Last and most important of all was the question of the mode of conduct and the etiquette to be established with regard to the President himself. In this, as in the matter of titles, Washington saw a real importance in what many persons might esteem only empty forms, and he proceeded with his customary thoroughness in dealing with the subject. What he did would be a precedent for the future as well as a target for present criticism, and he determined to devise a scheme which would resist attack, and be worthy to stand as an example for his successors. He therefore wrote to Madison: "The true medium, I conceive, must lie in pursuing such a course as will allow him (the President) time for all the official duties of his station. This should be the primary object. The next, to avoid as much as may be the charge of superciliousness, and seclusion from information, by too much reserve and too great a withdrawal of himself from company on the one hand, and the inconveniences, as well as a diminution of respectability, from too free an intercourse and too much familiarity on the other." This letter, with a set of queries, was also sent to the Vice-President, to Jay, and to Hamilton. They all agreed in the general views outlined by Washington. Adams, fresh from Europe, was inclined to surround the office, of which he justly had a lofty conception, with a good deal of ceremony, because he felt that these things were necessary in our relations with foreign nations. In the main, however, the advice of all who were consulted was in favor of keeping the nice line between too much reserve and too much familiarity, and this line, after all the advising, Washington of course drew for himself. He did it in this way. He decided that he would return no calls, and that he would receive no general visits except on specified days, and official visitors at fixed hours. The third point was in regard to dinner parties. The presidents of Congress hitherto had asked every one to dine, and had ended by keeping a sort of public table, to the waste of both time and dignity. Many persons, disgusted with this system, thought that the President ought not to ask anybody to dinner. But Washington, never given to extremes, decided that he would invite to dinner persons of official rank and strangers of distinction, but no one else, and that he would accept no invitations for himself. After a time he arranged to have a reception every Tuesday, from three to four in the afternoon, and Mrs. Washington held a similar levee on Fridays. These receptions, with a public dinner every week, were all the social entertainments for which the President had either time or health.

By these sensible and apparently unimportant arrangements, Washington managed to give free access to every one who was entitled to it, and yet preserved the dignity and reserve due to his office. It was one of the real although unmarked services which he rendered to the new government, and which contributed so much to its establishment, for it would have been very easy to have lowered the presidential office by a false idea of republican simplicity. It would have been equally easy to have made it odious by a cold seclusion on the one hand, or by pomp and ostentation on the other. With his usual good judgment and perfect taste, Washington steered between the opposing dangers, and yet notwithstanding the wisdom of his arrangements, and in spite of their simplicity, he did not escape calumny on account of them. One criticism was that at his reception every one stood, which was thought to savor of incipient monarchy. To this Washington replied, with the directness of which he was always capable, that it was not usual to sit on such occasions, and, if it were, he had no room large enough for the number of chairs that would be required, and that, as the whole thing was perfectly unceremonious, every one could come and go as he pleased. Fault was also found with the manner in which he bowed, an accusation to which he answered with an irony not untinged with bitterness and contempt: "That I have not been able to make bows to the taste of poor Colonel B. (who, by the by, I believe never saw one of them) is to be regretted, especially too, as, upon those occasions, they were indiscriminately bestowed, and the best I was master of. Would it not have been better to throw the veil of charity over them, ascribing their stiffness to the effects of age, or to the unskillfulness of my teacher, rather than to pride and dignity of office, which God knows has no charms for me?"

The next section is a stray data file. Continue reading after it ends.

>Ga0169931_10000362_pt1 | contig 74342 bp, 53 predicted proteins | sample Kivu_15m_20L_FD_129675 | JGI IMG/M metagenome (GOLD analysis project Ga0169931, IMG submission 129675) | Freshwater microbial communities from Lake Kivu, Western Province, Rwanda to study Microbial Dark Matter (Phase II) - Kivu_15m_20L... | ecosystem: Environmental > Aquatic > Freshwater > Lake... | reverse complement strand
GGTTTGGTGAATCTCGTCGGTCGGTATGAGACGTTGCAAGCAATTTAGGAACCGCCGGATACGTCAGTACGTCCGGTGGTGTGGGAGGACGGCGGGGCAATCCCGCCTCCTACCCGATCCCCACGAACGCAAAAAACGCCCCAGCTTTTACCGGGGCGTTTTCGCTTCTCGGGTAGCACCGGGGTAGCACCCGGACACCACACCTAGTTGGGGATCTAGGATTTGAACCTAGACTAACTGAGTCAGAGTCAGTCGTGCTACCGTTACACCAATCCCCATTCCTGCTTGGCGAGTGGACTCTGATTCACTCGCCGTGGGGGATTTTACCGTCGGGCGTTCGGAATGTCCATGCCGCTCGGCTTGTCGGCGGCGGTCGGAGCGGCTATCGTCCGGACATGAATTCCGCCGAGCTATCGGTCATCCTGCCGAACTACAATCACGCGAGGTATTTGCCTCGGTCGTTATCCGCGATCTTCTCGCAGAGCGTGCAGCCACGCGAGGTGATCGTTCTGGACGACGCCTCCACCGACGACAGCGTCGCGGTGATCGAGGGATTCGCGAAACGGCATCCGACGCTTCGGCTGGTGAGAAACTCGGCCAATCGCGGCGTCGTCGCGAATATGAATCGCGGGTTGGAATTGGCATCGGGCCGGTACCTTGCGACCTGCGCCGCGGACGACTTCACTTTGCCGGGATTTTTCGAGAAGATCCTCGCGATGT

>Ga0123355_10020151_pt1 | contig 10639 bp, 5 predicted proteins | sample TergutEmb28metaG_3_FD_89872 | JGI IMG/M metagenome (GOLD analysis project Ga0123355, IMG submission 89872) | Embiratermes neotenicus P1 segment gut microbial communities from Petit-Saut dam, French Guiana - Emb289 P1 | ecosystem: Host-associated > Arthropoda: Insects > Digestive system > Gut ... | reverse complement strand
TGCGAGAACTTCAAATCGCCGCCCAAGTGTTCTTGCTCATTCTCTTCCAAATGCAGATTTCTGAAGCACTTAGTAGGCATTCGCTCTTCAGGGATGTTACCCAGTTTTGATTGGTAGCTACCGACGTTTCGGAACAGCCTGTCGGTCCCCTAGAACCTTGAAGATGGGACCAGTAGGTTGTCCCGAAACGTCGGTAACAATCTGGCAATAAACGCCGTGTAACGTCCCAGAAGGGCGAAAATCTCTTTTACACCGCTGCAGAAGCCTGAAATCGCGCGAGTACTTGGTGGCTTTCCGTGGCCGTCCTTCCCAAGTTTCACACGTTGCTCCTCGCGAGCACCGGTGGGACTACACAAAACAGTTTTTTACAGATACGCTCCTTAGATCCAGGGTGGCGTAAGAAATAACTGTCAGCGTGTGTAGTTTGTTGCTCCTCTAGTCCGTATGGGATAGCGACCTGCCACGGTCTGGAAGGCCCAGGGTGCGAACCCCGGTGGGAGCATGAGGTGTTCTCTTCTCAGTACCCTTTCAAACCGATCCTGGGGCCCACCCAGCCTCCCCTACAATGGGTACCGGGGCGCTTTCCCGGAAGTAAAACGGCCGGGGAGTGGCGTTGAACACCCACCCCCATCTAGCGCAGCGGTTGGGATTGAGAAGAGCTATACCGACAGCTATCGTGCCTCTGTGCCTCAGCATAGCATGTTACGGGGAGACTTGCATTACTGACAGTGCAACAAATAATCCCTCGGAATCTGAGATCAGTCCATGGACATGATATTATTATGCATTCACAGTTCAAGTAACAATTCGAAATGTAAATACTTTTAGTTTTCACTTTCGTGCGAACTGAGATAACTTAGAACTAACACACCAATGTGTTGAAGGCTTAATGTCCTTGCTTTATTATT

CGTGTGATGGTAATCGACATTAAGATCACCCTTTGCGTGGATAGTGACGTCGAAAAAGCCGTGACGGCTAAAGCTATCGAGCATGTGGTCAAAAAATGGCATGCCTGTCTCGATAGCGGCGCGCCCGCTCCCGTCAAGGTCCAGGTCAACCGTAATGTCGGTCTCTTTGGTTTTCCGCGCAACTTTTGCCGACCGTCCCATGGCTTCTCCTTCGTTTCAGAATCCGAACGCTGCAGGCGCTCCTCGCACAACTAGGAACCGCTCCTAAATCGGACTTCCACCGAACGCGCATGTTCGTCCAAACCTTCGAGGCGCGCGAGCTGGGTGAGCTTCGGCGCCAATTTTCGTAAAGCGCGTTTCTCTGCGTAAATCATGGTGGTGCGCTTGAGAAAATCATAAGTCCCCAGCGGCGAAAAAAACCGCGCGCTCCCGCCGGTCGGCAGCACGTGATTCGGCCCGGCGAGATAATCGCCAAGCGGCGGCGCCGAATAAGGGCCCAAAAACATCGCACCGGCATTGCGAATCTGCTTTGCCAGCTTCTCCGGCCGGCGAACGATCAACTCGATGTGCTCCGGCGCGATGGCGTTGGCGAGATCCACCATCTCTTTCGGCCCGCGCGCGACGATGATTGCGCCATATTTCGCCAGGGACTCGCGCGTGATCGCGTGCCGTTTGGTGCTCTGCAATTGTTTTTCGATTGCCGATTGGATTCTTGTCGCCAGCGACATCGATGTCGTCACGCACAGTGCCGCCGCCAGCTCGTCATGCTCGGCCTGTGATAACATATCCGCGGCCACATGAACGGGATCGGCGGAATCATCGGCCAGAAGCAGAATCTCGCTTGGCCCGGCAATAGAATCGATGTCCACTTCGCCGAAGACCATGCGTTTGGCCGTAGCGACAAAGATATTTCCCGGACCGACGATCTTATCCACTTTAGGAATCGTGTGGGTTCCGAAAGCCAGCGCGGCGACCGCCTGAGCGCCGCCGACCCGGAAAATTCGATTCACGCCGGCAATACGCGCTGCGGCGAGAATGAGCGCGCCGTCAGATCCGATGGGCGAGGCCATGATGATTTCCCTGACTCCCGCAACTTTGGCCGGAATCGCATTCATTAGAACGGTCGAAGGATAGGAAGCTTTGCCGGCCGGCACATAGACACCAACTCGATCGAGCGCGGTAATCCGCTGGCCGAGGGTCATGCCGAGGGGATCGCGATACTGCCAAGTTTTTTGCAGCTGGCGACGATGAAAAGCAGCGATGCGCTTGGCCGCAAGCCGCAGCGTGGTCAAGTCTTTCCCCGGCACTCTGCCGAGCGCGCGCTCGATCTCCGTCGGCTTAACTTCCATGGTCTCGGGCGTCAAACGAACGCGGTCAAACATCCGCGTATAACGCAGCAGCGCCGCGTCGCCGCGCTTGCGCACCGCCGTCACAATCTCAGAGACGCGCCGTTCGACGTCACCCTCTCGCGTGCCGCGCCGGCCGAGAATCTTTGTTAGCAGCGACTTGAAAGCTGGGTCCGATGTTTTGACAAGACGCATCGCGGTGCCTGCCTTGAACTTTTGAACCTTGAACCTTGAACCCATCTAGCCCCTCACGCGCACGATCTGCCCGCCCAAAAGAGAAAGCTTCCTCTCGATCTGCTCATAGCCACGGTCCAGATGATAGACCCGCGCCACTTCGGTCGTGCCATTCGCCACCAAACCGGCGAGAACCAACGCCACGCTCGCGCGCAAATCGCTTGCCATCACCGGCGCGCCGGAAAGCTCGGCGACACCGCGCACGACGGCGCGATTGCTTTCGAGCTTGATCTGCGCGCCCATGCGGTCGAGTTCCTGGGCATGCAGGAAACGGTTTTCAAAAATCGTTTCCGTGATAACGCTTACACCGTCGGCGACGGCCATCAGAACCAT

As party hostility developed, these attacks passed from the region of private conversation to the columns of newspapers and the declamation of mob orators, and an especial snarl was raised over the circumstance that at some public ball the President and Mrs. Washington were escorted to a sofa on a raised platform, and that guests passed before them and bowed. Much monarchy and aristocracy were perceived in this little matter, and Jefferson carefully set it down in that collection of withered slanders which he gave to an admiring posterity, after the grave had safely covered both him and those whom he feared and hated in his lifetime. This incident, however, was but an example of the political capital which was sought for in the conduct of the presidential office. The celebration of the birthday, the proposition to put Washington's head upon the coins, and many other similar trifles, were all twisted to the same purpose. The dynasty of Cleon has been a long one, so long that even the succession of the Popes seems temporary beside it, and it flourished in Washington's time as rankly as it did in Athens, or as it does to-day. The object of the assault varies, but the motives and the purpose are as old and as lasting as human nature. Envy and malice will always find a convenient shelter in pretended devotion to the public weal, and will seek revenge for their own lack of success by putting on the cloak of the tribune of the people, and perverting the noblest of offices to the basest uses.